Payload Software Interface

To log payload data and debug payload issues, payloads developed for the Spot platform should observe the following guidelines:

  • Payloads gather and generate their own log data.

  • Payloads generate and send their own text annotations to mark robot logs for preservation.

  • Each payload component provides access to its own debug data.

  • Logic on the payload determines what data to log and when to log it.

Payload API services

The API provides two services for managing and registering payloads and payload services:

  • RemoteMissionService

  • PayloadService

  • PayloadRegistrationService

Robot directory services are used to register services that a payload might offer so that they can be exposed on the robot.

  • DirectoryService

  • DirectoryRegistrationService

RemoteMissionService RPCs

RemoteMissionService RPCs are called by MissionService to communicate with a robot payload. The mission service uses these RPCs to communicate with a remote mission service.

RPC Description
EstablishSession Call this once at mission load time, per node.
Tick Call this every time the RemoteGrpc node is ticked.
Stop Call this every time the RemoteGrpc node was ticked in the previous cycle, but not ticked in this cycle.
TeardownSession Tells the service it can forget any data associated with the given session.

DirectoryService RPCs

RPC Description
GetServiceEntry Get information about a specific service.
ListServiceEntries List all known services at the time of the request.

DirectoryRegistrationService RPCs

RPC Description
RegisterService Called by a system to announce, via the robot directory, a new service it is hosting.
UnregisterService Called by a system to deregister a service from the robot directory.
UpdateService Update the ServiceEntry for a system hosting a service.

PayloadService RPCs

RPC Description
ListPayloads Query the robot for a list of currently-registered payloads.

PayloadRegistrationService RPCs

RPC Description
RegisterPayload Register a new payload with the robot.
GetPayloadAuthToken Get an auth token to enable the payload.

Registering payloads

This code snippet example uses the API to communicate payload configuration settings to Spot. The example first registers a payload then lists all payloads on the robot, including the newly registered payload.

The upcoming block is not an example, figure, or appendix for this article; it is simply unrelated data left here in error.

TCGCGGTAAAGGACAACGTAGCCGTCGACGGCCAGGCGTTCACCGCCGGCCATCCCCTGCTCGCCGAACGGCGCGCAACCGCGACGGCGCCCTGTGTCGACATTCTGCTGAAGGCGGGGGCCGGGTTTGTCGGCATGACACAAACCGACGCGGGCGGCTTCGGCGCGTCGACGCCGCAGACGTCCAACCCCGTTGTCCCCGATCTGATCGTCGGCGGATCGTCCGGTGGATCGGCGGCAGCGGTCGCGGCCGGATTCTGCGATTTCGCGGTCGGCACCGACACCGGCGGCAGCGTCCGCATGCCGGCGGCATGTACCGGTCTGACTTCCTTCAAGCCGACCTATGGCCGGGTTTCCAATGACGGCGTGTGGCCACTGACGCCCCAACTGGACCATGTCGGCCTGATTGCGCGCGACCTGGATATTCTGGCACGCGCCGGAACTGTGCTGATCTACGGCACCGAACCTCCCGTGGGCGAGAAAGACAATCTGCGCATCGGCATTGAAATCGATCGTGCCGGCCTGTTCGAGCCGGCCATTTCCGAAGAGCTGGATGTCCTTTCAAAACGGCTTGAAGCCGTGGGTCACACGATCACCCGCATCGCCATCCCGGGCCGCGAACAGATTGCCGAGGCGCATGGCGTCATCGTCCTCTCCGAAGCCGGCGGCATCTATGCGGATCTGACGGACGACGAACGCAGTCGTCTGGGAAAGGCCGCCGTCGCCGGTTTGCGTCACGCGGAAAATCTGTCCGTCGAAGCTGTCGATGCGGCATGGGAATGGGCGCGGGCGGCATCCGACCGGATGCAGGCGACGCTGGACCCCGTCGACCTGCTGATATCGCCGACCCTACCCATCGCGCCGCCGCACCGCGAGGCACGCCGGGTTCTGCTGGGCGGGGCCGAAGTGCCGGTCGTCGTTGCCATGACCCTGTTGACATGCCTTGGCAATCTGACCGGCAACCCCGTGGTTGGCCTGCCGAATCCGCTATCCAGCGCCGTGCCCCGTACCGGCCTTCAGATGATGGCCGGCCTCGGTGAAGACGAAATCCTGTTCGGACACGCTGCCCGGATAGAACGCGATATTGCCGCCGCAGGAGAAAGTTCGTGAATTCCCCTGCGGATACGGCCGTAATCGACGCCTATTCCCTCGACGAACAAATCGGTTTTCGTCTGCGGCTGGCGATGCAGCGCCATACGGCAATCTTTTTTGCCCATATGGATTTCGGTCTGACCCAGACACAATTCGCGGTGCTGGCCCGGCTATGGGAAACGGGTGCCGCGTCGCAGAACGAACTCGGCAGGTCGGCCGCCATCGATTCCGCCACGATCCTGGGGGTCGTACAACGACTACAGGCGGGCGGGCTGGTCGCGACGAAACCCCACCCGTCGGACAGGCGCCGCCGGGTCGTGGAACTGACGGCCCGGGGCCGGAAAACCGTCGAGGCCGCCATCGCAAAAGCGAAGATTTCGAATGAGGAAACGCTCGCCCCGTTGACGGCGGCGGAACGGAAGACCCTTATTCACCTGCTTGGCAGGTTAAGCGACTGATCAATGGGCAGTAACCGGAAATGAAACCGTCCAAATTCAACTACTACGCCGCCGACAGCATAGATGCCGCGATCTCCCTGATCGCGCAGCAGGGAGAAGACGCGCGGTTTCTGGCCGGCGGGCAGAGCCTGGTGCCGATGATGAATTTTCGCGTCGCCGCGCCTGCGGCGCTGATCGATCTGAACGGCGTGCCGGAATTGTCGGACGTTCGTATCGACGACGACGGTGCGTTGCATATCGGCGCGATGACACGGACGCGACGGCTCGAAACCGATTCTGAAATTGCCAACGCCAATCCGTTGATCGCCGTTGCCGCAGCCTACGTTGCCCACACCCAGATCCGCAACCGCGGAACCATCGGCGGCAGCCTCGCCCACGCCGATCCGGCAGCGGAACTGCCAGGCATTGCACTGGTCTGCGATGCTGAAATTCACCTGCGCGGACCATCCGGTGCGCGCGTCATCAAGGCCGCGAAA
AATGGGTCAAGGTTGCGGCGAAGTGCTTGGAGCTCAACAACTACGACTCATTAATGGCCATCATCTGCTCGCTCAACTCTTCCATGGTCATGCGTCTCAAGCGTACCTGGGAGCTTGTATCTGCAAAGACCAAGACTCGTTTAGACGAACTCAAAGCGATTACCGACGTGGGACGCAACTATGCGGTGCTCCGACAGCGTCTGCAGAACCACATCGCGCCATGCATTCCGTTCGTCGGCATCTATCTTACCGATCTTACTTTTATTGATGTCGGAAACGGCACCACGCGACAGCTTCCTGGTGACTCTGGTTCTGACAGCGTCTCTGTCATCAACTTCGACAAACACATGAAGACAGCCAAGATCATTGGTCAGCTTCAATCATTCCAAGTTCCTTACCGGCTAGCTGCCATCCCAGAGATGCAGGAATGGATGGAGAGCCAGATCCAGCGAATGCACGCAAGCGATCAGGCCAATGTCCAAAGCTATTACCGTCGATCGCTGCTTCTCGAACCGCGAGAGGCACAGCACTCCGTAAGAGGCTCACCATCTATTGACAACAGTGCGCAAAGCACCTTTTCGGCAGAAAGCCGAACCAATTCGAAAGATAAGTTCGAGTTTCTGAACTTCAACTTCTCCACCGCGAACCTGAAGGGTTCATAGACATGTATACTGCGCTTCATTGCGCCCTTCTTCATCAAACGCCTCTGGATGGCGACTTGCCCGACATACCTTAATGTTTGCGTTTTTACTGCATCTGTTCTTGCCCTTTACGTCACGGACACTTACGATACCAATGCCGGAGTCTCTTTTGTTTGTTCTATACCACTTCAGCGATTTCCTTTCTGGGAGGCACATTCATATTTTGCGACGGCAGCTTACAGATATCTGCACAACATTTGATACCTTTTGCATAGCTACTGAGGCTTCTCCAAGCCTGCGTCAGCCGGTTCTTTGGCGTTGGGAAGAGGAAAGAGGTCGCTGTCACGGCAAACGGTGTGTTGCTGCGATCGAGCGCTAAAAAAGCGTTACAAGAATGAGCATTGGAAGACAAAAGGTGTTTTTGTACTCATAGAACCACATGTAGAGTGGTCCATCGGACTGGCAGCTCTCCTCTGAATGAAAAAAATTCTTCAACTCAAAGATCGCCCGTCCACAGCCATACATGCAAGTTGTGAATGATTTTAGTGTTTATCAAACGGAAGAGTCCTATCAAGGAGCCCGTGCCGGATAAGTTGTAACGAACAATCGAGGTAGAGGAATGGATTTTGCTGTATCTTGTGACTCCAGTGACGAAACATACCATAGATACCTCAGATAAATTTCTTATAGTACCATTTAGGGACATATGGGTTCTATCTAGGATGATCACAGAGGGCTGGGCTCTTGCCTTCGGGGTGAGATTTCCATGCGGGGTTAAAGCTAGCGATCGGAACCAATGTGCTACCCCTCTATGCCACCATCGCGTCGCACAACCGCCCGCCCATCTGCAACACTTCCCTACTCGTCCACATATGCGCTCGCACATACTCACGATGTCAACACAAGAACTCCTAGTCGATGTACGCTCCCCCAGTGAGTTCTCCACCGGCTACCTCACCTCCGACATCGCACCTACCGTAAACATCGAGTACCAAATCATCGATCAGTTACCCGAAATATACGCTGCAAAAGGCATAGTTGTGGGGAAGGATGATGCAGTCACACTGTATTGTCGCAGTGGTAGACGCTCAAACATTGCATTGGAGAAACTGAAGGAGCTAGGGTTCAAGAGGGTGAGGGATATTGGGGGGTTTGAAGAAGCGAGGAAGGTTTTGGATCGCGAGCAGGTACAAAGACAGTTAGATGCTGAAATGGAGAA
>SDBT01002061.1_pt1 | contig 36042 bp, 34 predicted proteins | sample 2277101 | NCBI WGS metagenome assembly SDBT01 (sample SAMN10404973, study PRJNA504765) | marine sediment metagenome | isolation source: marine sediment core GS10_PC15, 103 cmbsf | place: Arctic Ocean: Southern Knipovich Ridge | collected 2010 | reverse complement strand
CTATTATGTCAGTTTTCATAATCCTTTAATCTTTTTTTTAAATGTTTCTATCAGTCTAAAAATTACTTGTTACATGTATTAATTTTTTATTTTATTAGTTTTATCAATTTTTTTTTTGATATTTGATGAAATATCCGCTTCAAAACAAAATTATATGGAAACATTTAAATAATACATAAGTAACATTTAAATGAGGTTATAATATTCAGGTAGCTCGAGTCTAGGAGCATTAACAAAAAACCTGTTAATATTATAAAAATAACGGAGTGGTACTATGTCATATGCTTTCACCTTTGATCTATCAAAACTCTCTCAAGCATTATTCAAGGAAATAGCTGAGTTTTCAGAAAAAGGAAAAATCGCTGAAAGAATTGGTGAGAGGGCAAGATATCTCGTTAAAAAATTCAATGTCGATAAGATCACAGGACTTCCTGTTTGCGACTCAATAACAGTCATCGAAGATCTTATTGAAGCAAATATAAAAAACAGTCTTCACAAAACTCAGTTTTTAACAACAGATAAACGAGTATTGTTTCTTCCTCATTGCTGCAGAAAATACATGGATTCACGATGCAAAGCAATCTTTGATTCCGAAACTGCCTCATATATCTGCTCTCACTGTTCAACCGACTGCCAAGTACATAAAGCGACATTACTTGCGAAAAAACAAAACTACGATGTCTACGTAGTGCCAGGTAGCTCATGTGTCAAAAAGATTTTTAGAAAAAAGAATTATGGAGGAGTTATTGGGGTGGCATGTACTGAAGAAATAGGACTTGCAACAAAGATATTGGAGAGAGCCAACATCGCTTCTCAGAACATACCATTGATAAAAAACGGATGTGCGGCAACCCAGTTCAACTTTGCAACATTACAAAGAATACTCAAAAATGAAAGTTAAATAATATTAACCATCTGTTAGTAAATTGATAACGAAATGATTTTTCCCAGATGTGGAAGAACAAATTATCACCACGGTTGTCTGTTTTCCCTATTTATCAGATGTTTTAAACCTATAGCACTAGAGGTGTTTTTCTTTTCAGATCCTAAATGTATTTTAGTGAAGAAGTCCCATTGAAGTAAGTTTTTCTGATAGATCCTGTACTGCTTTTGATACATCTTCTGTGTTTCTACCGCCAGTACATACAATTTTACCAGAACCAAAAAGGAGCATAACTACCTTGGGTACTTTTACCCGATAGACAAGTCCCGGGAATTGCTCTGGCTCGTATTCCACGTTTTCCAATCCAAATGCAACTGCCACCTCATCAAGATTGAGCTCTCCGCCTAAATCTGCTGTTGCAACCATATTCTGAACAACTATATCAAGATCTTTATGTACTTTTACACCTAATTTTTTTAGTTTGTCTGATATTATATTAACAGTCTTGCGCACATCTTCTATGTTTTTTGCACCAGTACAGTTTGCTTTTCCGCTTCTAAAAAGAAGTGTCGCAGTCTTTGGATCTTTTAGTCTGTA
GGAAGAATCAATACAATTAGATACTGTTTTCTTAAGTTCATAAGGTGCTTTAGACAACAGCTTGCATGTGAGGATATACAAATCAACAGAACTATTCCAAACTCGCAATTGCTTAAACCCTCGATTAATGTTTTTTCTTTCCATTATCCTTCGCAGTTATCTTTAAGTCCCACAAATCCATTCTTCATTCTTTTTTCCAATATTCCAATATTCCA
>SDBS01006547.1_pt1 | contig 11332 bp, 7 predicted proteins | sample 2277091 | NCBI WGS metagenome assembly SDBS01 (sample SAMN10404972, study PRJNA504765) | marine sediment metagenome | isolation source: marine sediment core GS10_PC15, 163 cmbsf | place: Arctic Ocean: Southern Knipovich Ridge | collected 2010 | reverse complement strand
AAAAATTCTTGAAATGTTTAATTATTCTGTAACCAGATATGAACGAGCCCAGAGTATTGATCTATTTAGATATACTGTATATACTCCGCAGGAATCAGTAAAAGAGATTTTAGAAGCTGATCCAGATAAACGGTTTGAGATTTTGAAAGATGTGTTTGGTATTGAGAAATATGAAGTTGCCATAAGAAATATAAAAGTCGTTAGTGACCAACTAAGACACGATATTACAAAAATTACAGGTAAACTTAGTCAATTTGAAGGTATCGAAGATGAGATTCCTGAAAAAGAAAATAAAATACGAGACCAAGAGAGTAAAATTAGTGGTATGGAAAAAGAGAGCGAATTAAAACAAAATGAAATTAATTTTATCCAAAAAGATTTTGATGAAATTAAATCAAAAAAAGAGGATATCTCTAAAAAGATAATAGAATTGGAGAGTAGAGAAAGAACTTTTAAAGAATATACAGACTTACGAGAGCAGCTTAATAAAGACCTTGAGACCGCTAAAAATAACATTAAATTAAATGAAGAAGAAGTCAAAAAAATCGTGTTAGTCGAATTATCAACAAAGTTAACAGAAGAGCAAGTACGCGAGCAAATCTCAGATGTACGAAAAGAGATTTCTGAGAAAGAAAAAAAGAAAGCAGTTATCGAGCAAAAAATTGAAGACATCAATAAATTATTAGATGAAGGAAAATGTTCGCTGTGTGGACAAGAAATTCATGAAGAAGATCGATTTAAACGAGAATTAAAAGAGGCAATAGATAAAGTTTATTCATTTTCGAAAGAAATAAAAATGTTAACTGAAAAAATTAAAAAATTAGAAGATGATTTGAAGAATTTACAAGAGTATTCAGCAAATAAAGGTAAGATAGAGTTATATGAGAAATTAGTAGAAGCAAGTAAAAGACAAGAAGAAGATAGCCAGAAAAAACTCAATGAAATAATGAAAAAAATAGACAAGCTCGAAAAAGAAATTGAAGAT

# Authenticate robot before being able to use it
robot.authenticate(config.username, config.password)

# Create a payload registration client
payload_registration_client = robot.ensure_client(

# Create a payload
payload = payload_protos.Payload()
payload.GUID = '78b076a2-b4ba-491d-a099-738928c4410c' = 'Client Registered Payload Ex'
payload.description = 'This payload was created and registered by the client example.'
payload.is_authorized = False
payload.is_enabled = False
payload.is_noncompute_payload = False

# Register the payload

# Create a payload client
payload_client = robot.ensure_client(PayloadClient.default_service_name)

# List all payloads
payloads = payload_client.list_payloads()

Refer to the Python payload registration code example in the Spot SDK for details.

Payload self-registration

The Payload Registration API gives developers the ability to deploy payloads that register themselves with the robot when they power on without the need to store user credentials on the payload.

The payload registration process completes after an admin operator accepts the payload using the robot’s admin console. If the payload has registered itself, it should appear in the Payload section of the admin console.

  • Payloads can register API services. Example: A LIDAR payload registers RemoteService callbacks to trigger scans during robot missions.

  • Payload and service registration do not require robot user credentials.

Once a payload has been authorized, its unique GUID and secret combination can be used as credentials to request a limited-access user token that will grant permission to the auth, directory, robot-state, and directory-registration services. The granted user token will be valid for 12 hours.